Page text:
Effective language learning
Effective language learning
We've seen that traditional language learning strategies often fail to engage learners in interesting, enjoyable conversation until their vocabulary grows.
We've seen that in natural use of language, bilingual people mix their languages as they see fit.
So, why not resolve the vocabulary problem by speaking like a true bilingual? Let's say you've only learned one word in your foreign language. You'd be hard pressed to find an interesting dialog to practice your word. But, if your word, for example is "I", you could easily have a very interesting conversation with a bilingual friend just by speaking in English and replacing the word "I" with, for example "wo" (Mandarin for I) -- and you'd certainly get enough practice that you wouldn't forget the word. With this much practice, you might be able to take on ten or more words a day with no problem.
This is the essence of Progressive Immersion -- mixing languages like a bilingual person, while progressively immersing yourself deeper and deeper in the language you are learning. Always having interesting conversations, always having enough practice that memorizing new vocabulary is easy, and that learning is enjoyable, comfortable, and effective.
Still not convinced?
Most language teachers recommend to their students "if you don't know the word, find a different way to describe what you want." Progressive immersion appears to contradict this... it appears to recommend: "if you don't know the word, use English." There are two reasons why this concerns teachers: first, the practice of finding alternative descriptions is itself good practice that is lost if English is used, and second, if the student were really in a foreign environment, they "should" speak the foreign language.
The answer to the first concern is simple. Finding an alternative way of explaining what you want is great practice. By all means, do it if you comfortably can. But with a 100 word vocabulary, or even a 500 word vocabulary, it will usually be impossible or overly frustrating to do so. Don't underestimate the importance of enjoyment and enthusiasm on memory. Watch how you're feeling and be your own judge of when to use English and when to find an alternative description.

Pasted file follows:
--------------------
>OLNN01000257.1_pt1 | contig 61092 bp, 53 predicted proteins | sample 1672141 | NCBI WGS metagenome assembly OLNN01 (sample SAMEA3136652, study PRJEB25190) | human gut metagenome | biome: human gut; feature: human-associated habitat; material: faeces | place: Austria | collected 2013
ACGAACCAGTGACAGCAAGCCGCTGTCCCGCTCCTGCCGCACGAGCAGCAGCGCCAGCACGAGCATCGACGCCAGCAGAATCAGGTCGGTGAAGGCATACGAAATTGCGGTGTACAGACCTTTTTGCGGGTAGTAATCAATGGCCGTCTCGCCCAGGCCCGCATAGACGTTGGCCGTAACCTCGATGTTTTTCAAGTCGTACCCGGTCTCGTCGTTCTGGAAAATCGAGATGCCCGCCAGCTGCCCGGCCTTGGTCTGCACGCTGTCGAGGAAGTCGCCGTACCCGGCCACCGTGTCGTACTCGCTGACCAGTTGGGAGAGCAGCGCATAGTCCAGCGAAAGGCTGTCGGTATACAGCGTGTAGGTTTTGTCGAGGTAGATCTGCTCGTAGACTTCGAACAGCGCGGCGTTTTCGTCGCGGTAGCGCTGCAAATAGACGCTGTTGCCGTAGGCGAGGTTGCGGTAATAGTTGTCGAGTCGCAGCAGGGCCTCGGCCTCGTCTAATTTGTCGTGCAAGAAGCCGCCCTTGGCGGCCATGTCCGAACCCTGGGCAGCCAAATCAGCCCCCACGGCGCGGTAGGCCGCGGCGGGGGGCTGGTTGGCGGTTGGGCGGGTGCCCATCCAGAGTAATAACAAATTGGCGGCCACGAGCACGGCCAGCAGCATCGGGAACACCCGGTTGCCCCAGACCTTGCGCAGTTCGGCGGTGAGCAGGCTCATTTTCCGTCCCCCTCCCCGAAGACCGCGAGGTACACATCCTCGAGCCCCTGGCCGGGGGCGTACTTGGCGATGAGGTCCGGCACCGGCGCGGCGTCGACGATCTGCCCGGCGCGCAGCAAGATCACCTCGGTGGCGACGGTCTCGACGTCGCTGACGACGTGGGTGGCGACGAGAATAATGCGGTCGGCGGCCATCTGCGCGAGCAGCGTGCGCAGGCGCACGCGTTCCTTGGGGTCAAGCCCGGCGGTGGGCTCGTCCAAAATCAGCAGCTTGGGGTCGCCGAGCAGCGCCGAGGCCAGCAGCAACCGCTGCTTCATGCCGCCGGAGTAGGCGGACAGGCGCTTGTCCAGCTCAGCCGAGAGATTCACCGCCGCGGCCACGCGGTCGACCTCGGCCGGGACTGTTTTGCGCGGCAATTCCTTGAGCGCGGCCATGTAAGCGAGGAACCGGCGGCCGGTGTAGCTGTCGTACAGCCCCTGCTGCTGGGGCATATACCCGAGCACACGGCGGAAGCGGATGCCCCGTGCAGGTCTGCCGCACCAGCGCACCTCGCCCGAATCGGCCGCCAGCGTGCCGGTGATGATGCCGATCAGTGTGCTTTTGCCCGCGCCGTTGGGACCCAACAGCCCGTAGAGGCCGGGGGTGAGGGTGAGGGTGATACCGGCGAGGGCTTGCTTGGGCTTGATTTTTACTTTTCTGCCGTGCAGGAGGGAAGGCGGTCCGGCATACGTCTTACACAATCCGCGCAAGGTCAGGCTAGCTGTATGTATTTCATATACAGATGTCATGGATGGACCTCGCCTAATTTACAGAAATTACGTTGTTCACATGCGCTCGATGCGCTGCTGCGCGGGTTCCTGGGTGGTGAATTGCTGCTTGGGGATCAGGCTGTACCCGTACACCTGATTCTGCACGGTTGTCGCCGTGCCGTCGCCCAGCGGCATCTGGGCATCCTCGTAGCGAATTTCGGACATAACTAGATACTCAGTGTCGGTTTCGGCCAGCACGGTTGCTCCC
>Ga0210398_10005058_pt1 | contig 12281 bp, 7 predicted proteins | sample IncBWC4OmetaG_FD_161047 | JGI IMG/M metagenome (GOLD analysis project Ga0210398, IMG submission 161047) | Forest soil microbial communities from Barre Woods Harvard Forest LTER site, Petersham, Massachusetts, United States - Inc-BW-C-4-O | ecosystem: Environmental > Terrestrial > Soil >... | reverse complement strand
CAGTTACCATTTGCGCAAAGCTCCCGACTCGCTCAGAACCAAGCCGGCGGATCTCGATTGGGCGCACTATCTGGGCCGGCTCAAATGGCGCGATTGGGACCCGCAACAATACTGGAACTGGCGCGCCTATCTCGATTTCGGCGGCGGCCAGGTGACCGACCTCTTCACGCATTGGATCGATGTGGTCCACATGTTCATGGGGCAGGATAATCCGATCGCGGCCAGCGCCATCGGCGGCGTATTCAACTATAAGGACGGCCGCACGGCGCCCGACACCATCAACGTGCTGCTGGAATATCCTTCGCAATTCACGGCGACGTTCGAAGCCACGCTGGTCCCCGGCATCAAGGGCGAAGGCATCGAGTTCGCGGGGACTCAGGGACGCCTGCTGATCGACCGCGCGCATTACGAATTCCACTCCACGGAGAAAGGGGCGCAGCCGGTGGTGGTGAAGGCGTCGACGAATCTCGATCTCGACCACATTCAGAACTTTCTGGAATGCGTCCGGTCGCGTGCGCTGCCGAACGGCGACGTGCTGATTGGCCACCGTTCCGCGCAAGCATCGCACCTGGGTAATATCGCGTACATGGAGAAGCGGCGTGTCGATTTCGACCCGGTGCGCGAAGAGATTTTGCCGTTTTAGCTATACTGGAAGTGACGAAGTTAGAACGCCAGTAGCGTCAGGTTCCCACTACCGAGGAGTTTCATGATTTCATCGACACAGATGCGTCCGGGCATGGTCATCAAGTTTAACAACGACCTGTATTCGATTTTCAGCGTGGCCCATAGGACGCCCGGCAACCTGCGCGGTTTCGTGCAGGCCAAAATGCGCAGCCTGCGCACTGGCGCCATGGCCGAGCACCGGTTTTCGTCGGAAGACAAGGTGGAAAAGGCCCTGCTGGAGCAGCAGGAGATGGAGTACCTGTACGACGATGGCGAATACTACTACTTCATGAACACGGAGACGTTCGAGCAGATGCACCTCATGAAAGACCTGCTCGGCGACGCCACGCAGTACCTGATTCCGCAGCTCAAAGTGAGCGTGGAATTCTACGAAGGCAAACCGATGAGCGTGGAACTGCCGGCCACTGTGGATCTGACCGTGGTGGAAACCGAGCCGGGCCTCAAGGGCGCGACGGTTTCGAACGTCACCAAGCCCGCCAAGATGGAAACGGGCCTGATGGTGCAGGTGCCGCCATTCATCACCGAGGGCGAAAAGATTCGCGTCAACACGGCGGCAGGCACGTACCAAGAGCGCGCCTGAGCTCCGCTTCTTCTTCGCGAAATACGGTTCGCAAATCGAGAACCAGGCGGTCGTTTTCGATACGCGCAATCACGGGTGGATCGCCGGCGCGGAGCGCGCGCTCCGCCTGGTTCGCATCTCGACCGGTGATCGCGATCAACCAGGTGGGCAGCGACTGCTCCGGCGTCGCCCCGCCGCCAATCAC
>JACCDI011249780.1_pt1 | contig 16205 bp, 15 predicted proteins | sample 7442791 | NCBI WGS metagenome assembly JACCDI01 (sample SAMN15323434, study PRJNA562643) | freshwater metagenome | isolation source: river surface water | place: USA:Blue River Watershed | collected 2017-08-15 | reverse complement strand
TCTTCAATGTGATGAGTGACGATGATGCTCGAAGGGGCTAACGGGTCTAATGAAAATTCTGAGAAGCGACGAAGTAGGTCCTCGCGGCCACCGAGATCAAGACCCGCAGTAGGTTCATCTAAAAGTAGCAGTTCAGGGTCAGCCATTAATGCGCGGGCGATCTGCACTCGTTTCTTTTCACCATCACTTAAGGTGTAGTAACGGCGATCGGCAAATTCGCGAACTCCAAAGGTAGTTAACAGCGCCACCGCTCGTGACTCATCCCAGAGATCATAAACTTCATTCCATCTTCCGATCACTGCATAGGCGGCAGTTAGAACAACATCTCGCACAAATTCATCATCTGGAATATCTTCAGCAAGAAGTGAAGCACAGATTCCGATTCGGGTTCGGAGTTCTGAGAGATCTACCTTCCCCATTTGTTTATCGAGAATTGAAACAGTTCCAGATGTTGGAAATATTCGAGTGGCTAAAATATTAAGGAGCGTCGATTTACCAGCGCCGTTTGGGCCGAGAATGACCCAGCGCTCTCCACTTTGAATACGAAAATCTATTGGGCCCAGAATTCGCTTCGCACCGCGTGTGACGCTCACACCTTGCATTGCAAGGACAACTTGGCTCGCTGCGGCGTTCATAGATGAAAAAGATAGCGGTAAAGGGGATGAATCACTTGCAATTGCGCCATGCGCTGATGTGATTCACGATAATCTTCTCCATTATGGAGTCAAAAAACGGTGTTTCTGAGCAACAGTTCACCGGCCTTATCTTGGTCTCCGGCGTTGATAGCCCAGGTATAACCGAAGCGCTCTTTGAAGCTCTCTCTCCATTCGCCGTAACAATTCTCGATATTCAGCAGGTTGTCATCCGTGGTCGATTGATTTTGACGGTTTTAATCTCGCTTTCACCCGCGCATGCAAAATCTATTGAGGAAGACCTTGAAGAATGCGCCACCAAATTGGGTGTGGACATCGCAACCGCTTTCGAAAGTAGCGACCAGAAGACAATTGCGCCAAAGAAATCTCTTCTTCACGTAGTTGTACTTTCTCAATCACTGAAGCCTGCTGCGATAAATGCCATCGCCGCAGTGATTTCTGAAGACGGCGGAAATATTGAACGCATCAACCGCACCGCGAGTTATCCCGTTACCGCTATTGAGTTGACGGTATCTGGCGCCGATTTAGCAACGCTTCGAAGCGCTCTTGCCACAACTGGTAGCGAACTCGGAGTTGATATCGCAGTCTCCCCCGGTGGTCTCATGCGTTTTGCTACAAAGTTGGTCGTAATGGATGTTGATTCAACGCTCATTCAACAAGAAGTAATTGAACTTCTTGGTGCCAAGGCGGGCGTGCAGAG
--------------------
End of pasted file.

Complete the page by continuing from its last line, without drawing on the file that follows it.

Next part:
The answer to the second is interesting. Imagine you hear the following sentence from a bilingual Chinese / English speaker:
"I brought some kungfu flicks to watch and some tofu to eat while we wait out this typhoon"
About one in five words in that sentence were Chinese, and yet you understood it just fine. Now imagine, instead, that you hear this sentence:
"wo dai le yi xie martial arts dian ying, hai you bean curd. deng hurricane de shihou women keyi yibian chi yibian kan."
Unless your Chinese is too advanced for our introductory lessons, you're going to understand only "martial arts bean curd hurricane" and wonder whether this is an ad for a new soy energy drink.
Why is this relevant? English has become the defacto language of the world economy, and the populace of nearly all major cities have memorized a large vocabulary list of English words. If you use a single English word in a Chinese sentence, there's a very high chance that word will be understood -- just like English speakers understand the "kungfu tofu typhoon" sentence above. But, for the most part, the world populace has not had enough practice with English grammar to understand a fully English sentence -- just like English speakers can't understand the "martal arts beancurd hurricane" sentence above.
Our strategy is to teach you the common words and constructs that you need to make your sentence fundamentally Chinese. With this base, throw in an English noun, verb or adjective here or there, and you will certainly get by in most major Chinese speaking cities. Venturing away from the cities, you can always bring an electronic dictionary to quickly look up the words in case you're not understood.
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Unit One, License to use
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